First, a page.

The Case for Automating Technical Support

October 3, 2018 | Ajay SIngh
The Case for Automating Technical Support


Customer experience is the new sales


In a bygone era, focus on new customer acquisition far outstripped attention to the overall experience of existing customers. Today, hardly anyone needs to be convinced about the importance of a great customer experience. The proliferation of recurring revenue models requires management to obsess over customer retention and churn metrics. Even companies with traditional sales models recognize the ease and power with which customer “word of mouth” can influence future customer acquisition.


Technical Support: A keystone of the customer experience


Although digital transformation initiatives aim to rethink every aspect of the customer experience, a big opportunity remains that arguably dominates a customer’s perception of their overall experience. Of course, we expect every product to be easy to research, buy, onboard and use. But no matter how perfect each of these are, one thing can significantly enhance or completely sour our perception – how technical support issues are dealt with when something goes wrong. Intuitively we know what great technical support looks like.


Entering the Golden Era of Technical Support


Companies that build products or develop applications clearly recognize the value and importance of technical support. The sheer volume of support job openings on LinkedIn compared with other roles is a telling sign. US based software companies list almost 3 times as many openings for support roles on LinkedIn as they do for developer roles. Many organizations are experimenting with new role definitions and collaborative (or swarming) support models. They are investing in tools such as helpdesk and ticket management systems, monitoring software and chatbots and AI systems to better classify and match searches to knowledge repositories. They collect large volumes of machine data from their products, and are building internal tools, scripts, querying and analytics capabilities to leverage this data. All of these efforts aim to help customers solve their problems more quickly and with the least amount of frustration.


However, many challenges exist


At the risk of oversimplification, two of the biggest challenges in technical support are shared by every organization: the difficulty of quickly troubleshooting a brand new problem, and the surprising difficulty of quickly matching a problem’s symptoms to a known solution when it occurs again.


When a new technical problem is encountered, the answer can almost always be found by analyzing machine data (log files, configuration settings, stats, debug outputs). Typically, such analysis is manual and painfully slow due to the unstructured nature of the data and the lack of purpose-built tools in this space. Manual data inspection and regex-style text searches are commonly used, but these can be like looking for a needle in a haystack. One-off scripting to understand a problem can take hours or days and often requires ninja-like skills.


Once root cause is identified humans do their best to capture it in notes that others can use for future reference. Over time, organizations accumulate large repositories of knowledge base articles, case and bug notes, community forum articles and self-help guides. However, there is a fundamental problem: even when the answer exists somewhere, it can be slow to find a match,  which consumes unnecessary support hours and frustrates customers due to the delays (and often further aggravates them once they learn they’ve hit a known problem).  A big reason for this problem is variation in the way a problem is described. A given group of customers and support personnel describing the same issue often use different terms or focus on different symptoms, making it hard to match problems with solutions. NLP based AI tools and chatbots can only help in some cases.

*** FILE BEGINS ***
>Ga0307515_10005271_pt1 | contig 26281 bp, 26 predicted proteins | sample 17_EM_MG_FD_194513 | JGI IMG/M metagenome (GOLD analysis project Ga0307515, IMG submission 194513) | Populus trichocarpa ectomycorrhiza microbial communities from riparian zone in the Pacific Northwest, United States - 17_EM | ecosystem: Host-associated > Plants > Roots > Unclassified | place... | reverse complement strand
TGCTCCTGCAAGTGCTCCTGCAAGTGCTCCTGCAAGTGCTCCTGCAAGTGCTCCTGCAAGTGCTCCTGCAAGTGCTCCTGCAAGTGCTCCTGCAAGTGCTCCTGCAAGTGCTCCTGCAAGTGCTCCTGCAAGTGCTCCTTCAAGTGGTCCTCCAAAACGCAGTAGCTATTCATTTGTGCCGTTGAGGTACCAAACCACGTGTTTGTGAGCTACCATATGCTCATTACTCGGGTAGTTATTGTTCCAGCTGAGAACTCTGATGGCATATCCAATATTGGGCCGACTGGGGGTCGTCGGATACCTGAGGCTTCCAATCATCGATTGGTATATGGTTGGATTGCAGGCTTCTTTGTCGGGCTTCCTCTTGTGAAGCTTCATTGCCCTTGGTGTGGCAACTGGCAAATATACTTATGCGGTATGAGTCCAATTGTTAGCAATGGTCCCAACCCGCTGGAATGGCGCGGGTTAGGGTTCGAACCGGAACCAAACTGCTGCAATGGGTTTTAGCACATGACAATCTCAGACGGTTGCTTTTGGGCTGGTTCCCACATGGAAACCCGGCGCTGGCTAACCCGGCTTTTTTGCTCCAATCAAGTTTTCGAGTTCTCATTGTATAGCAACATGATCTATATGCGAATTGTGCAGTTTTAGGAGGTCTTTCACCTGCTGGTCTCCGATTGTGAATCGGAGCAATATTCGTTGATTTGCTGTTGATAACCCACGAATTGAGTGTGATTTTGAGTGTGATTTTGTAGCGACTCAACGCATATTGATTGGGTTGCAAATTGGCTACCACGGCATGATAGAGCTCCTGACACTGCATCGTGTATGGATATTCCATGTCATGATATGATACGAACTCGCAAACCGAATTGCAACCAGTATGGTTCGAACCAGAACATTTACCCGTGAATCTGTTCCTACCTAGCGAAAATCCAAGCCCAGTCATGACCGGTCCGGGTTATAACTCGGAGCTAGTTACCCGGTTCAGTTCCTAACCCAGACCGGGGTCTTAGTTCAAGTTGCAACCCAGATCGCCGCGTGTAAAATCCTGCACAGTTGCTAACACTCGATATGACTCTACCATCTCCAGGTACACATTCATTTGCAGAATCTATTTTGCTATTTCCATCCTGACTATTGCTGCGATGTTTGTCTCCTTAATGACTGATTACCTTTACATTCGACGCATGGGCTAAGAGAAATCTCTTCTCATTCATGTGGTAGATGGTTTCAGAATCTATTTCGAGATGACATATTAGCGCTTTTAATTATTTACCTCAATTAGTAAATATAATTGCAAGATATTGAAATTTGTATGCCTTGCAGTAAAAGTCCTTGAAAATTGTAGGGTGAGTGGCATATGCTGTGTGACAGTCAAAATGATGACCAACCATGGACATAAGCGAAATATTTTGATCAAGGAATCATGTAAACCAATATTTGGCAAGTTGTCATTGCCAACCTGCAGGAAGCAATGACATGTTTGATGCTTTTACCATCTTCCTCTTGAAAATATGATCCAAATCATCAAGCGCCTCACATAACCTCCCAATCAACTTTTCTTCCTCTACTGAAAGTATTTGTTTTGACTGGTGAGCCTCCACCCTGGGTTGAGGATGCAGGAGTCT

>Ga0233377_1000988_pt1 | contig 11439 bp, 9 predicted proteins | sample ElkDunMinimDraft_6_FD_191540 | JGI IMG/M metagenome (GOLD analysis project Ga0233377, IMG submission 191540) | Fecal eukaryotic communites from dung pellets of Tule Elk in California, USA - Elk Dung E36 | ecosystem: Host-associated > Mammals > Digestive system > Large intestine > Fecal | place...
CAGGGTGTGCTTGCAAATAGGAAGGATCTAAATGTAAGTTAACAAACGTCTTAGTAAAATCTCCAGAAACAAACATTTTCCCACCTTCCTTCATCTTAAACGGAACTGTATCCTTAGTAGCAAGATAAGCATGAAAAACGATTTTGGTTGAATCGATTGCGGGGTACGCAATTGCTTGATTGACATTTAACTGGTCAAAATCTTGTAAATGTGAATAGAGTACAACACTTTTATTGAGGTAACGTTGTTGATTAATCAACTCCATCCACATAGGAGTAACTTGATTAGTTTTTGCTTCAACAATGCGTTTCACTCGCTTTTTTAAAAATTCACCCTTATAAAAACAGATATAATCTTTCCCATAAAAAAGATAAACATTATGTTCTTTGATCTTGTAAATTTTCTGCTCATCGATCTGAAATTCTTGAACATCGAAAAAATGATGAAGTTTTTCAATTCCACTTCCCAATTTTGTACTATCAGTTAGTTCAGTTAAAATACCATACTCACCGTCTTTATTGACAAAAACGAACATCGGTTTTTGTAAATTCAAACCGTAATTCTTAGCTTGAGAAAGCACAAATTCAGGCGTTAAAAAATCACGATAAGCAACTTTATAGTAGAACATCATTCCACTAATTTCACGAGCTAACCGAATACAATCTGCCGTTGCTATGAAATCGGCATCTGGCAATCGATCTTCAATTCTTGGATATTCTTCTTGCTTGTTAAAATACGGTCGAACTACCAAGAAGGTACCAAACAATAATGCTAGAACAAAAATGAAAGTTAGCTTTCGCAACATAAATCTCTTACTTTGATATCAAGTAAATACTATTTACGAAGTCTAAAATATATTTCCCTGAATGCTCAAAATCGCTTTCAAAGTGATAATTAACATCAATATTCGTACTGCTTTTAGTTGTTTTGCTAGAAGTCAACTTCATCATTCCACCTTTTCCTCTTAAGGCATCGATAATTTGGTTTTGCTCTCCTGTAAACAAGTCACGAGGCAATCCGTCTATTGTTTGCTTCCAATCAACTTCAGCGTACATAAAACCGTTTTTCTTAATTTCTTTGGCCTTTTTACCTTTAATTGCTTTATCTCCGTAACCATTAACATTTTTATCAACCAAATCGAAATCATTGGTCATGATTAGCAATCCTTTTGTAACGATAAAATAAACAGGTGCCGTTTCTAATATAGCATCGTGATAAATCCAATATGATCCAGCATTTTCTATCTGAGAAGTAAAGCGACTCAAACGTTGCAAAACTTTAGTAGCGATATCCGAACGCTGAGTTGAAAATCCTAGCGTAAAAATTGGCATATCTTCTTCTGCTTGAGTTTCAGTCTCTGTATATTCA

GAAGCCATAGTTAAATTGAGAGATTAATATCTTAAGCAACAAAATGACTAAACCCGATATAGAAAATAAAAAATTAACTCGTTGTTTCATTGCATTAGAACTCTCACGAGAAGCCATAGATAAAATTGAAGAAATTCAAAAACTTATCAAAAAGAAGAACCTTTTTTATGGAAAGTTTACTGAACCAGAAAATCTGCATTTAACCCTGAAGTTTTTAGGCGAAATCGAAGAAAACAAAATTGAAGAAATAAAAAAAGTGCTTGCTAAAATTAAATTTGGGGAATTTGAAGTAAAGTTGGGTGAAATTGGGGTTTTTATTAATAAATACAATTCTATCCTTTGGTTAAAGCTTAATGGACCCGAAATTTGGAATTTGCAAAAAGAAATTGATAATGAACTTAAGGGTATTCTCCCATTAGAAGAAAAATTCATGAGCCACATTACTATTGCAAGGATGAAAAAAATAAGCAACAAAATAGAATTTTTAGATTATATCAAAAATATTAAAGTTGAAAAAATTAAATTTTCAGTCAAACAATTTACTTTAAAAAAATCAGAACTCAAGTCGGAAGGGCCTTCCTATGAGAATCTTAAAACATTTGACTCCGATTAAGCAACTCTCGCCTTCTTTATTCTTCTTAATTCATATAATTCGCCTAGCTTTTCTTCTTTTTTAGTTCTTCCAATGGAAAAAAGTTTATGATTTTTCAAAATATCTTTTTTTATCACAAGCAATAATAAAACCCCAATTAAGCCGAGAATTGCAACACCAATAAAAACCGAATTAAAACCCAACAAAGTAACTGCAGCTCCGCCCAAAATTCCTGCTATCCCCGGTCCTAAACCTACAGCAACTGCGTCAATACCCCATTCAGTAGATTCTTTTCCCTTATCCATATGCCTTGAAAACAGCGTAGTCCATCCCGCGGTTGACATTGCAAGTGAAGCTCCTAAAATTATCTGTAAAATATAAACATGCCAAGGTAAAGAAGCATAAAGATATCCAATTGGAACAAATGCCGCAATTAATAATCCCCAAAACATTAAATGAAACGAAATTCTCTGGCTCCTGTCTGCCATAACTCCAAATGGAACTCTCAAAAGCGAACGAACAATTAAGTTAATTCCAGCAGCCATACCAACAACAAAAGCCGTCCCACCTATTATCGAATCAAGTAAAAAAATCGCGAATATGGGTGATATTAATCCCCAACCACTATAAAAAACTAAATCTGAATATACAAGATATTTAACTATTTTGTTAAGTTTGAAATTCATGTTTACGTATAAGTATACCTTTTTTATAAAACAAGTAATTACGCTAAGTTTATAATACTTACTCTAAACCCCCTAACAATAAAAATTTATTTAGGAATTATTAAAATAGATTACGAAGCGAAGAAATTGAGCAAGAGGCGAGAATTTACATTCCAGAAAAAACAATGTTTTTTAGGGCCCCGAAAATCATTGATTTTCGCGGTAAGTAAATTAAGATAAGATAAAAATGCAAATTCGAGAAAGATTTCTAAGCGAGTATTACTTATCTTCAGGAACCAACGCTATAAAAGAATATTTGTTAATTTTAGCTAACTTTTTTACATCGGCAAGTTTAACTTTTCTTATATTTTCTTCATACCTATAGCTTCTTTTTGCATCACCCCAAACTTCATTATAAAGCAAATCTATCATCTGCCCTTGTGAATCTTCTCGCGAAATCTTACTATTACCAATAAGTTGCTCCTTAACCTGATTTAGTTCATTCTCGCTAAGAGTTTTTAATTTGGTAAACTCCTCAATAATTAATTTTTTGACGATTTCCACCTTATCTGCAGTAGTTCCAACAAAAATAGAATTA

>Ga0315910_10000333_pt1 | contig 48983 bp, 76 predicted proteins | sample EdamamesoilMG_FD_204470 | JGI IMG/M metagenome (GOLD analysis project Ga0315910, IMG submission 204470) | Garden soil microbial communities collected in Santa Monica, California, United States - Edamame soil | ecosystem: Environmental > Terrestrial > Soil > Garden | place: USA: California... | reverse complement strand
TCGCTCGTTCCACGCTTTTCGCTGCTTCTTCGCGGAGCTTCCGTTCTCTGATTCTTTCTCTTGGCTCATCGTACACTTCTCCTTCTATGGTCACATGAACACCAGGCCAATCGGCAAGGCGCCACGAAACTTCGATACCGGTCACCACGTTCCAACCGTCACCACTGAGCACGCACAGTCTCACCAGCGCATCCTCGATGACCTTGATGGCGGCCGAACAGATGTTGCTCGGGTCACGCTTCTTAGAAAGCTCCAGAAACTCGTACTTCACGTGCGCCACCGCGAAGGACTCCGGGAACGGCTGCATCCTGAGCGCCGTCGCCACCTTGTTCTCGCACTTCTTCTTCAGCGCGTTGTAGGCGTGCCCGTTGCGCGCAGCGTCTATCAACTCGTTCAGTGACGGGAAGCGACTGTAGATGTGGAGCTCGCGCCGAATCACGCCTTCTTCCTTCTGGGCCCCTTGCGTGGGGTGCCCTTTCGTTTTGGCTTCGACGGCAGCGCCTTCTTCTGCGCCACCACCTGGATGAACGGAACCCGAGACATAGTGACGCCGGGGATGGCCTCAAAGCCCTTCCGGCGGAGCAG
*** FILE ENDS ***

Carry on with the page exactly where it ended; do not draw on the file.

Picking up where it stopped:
The drudgery of slow brute force problem solving doesn’t just impact customer satisfaction while they wait for problems to be solved. Employee morale and retention also suffer because hours spent on tedious tasks crowds out more thoughtful analysis and impactful projects that could systematically enhance the product experience and customer satisfaction. Attrition is particularly painful given the sheer scale of the search for talent mentioned earlier.


The Solution – Machine Data Based Support Automation


There should be a much better way.


If machine data could be interpreted perfectly, quickly and automatically, we could achieve the dream of rapidly solving new problems and instantaneously matching symptoms to known root causes. This would eliminate the need for tedious tasks such as manual data inspection, crafting regexes and custom scripts. Deep understanding of the data would allow pattern recognition to learn normal behavior and highlight anomalous trends. A purpose-built interface could quickly guide a user to the root cause of a problem without someone manually sifting through reams of data. And the system would accurately capture problem signatures, enabling automatic detection of known issues forevermore.


Zebrium is making all of this possible today. We overcome the fundamental challenge of leveraging messy, unstructured machine data by using machine learning to automatically structure it. Once structured, automatic pattern recognition and intuitive workflows quickly guide a user to a problem’s root cause and capture the details as a signature.  This means complex problems can be solved in minutes, not hours and known issues can be automatically detected and resolved. And by doing this, we empower employees to spend far more time solving high-impact problems and driving product improvements – the perfect recipe for enhancing job satisfaction and retention.


Tags: support automation, customer experience